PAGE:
The point is that there was no profiling involved here. The police received a call and responded. They arrested a person for disorderly conduct. That's it.

Did they go too far? I don't believe so, but as I stated before I wasn't there. Neither were you, Anonymous. I'd urge you to read the actual MA crimes code definition of disorderly conduct before you decide whether this was a racially motivted incident.

But how can you possibly say that this is an instance of Racial Profiling? The lazy mainstream media can do that because they know what sells papers (yes I still read an actual newspaper) and ad time on TV. But what in this case leads you or anyone else to believe that Mr. Gates was profilied by the police before they responded to his house? Again, were there racist statements made during the course of this incident? I can't say for sure but I'd imagine that there were. You are confusing a possibly racially charged event with racial profiling.

Profiling was not at play here. Profiling is when the police use what they believe to be someone's natural tendencies and habits to determine if someone is doing something wrong. Yes that definition stinks, but here's an example: a young man is driving a car through a neighborhood late at night. He is stopped by police and questioned. He is released after satisfying the police officer's concerns about his presence in this neighborhood.

Now where is the profiling? To distill it to it's basest elements, say the young man is white and he's driving an expensive SUV around a predominantly black neighborhood known for its drug sales (and yes, Anonymous, there are predominantly black neighborhoods known for drug sales, that's not a racist comment but a fact of life) -- he was racially profiled because the police thought he was there to buy drugs. Say the young man was black and he's driving a POS around a very affluent neighborhood -- he was racially profiled because he didn't seem to belong where he was at the time. Each man was able to show the police officer that he was in the respective areas for legit reasons and let go, no harm, no foul. BUT racial profiling STILL occurred there. NOT in the case of Mr. Gates.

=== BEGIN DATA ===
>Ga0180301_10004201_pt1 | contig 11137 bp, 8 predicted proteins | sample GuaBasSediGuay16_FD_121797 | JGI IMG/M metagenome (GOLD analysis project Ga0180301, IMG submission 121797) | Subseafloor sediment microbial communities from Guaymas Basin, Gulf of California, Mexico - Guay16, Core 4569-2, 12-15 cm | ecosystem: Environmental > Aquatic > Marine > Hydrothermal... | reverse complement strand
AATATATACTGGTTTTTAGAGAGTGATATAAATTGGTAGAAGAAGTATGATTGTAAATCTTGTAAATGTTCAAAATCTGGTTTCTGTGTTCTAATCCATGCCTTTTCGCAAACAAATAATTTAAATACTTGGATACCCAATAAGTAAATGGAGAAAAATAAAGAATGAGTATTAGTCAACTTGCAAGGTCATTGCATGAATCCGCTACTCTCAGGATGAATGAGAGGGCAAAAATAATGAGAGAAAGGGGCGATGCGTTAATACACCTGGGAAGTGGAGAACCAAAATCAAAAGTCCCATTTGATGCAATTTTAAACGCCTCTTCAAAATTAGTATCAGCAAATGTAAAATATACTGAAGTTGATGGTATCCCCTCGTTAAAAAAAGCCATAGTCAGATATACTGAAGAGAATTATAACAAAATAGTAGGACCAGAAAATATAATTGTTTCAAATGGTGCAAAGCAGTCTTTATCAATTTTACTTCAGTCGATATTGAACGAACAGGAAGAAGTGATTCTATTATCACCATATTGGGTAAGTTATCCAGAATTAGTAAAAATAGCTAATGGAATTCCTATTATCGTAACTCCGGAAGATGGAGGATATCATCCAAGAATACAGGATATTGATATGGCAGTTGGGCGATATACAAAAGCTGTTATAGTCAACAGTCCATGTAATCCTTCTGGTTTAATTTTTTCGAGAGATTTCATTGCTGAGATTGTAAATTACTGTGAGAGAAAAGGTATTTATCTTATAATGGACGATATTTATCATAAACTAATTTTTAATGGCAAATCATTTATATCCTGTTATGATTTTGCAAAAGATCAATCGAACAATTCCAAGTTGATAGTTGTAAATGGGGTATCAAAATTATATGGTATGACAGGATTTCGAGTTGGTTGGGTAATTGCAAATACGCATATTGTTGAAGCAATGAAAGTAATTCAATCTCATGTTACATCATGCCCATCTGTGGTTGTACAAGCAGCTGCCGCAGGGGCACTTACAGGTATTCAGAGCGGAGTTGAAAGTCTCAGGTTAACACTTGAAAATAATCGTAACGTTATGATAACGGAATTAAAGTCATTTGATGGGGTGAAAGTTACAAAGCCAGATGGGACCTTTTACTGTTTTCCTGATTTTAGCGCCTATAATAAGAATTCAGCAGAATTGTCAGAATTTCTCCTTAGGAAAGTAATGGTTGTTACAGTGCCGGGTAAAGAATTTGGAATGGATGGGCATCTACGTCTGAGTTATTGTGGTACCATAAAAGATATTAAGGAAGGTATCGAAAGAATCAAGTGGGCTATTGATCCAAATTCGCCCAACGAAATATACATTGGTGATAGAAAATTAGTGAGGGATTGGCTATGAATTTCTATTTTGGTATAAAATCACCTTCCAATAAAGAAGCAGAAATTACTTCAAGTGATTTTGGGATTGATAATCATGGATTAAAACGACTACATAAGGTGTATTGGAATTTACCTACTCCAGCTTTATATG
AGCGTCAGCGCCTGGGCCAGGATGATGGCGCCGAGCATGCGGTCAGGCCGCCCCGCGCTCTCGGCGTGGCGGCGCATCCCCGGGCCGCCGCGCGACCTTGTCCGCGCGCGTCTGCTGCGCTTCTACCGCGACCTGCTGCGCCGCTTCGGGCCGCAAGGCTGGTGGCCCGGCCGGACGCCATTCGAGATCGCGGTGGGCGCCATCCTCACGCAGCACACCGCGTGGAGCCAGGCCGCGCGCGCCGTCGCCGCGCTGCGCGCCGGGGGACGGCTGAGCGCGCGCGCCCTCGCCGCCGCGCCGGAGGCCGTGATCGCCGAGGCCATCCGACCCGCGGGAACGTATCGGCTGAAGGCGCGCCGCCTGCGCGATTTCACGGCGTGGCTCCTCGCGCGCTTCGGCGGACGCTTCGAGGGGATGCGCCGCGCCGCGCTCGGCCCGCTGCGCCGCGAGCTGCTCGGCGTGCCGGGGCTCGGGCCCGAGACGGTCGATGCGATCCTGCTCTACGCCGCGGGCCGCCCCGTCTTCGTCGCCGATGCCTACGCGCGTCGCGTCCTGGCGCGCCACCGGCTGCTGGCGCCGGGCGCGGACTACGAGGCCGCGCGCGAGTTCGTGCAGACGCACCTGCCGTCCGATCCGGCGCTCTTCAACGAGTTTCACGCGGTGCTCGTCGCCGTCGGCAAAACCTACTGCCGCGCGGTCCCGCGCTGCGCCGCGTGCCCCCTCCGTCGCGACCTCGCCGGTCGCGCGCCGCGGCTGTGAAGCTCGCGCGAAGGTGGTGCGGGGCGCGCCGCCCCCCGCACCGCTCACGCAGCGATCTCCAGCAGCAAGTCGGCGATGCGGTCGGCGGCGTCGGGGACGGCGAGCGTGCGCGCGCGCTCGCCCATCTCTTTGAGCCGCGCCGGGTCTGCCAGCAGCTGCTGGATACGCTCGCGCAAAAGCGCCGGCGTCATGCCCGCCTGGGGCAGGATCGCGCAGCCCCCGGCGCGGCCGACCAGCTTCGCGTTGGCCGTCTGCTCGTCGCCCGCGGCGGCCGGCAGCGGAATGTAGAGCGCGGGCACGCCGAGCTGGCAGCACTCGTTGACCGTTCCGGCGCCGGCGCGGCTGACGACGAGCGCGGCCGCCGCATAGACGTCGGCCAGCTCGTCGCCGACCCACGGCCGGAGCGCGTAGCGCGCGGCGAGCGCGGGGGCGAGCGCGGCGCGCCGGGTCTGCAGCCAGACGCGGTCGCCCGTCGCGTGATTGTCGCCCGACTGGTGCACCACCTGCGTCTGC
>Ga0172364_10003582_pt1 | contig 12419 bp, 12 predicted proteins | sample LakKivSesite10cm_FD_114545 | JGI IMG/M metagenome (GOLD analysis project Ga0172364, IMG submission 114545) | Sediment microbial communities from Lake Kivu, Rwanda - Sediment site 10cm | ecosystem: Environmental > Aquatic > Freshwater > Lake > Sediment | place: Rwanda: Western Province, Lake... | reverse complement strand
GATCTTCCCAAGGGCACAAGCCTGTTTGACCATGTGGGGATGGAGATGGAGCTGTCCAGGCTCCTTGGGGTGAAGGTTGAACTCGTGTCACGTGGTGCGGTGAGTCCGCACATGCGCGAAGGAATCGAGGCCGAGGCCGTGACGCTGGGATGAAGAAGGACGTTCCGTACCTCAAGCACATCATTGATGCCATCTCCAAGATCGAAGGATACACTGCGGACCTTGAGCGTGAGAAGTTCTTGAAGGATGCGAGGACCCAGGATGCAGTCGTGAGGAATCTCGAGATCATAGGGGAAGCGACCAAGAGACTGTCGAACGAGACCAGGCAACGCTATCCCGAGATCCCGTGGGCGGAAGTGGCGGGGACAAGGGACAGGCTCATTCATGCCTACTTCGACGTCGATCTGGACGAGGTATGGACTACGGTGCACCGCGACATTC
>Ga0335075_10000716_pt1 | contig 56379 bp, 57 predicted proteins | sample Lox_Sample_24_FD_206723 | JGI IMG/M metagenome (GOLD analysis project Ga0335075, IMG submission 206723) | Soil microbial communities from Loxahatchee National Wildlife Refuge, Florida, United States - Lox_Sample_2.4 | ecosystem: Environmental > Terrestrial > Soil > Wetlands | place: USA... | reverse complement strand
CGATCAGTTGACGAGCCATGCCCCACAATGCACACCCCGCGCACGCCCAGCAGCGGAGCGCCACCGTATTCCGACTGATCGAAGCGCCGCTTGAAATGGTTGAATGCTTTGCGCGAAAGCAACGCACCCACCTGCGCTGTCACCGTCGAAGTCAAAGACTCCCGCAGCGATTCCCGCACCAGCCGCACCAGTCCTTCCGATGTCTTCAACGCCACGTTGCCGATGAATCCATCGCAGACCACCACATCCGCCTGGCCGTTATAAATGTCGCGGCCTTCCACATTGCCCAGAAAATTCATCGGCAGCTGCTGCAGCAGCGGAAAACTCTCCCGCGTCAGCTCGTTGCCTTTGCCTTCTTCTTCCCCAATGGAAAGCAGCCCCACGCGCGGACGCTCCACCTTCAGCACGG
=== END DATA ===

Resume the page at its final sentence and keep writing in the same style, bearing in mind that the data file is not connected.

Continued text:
And thanks for resorting to the "If you are not black, your opinion is pretty much worthless" and "Your assignment for next time, try learning something about the world -- something a little more than your tiny little morsel of it" arguments. I know now what I'm dealing with. I hope when you finish your liberal arts degree on mom and dad's dime that you are able to find a job. Even if it's with the ACLU at least you'd be earning something on your own for probably the first time.

And don't get all huffy about that. I envy you and your bleeding heart. Having spent time on both sides of the law enforcement system and having had to both prosecute and defend cases based on blatant racial profiling I guess that I've become more cynical and less warm and fuzzy to the world -- you know, the one where any time a minority is arrested it was because of racial profiling and not because that person actually did something wrong.

Smitty Werben Jaeger Man Jensen said...

I was stopped on the street while drinking from a double barreled soda drink hat. The police asked me what was in the cans, and I told them it was nerve tonic (which I still think technically was true). But really it was Schaefer Light. Don't laugh, it's making a comeback.

I'm Irish and just happened to be wearing a t-shirt that said, "Kiss my arse. I'm Irish!" Was I racially profiled upon?

Anonymous said...

since you claim to be involved in the law, maybe you want to learn something about it (at least in Massachusetts, where this took place) -- and maybe even develop some respect for this lame little thing we call "rights"

Gates repeatedly requested the arresting officer's name and badge number. Gates says the officer provided neither, although the officer claims that he did, in fact, state his name. Was the officer required to provide this information?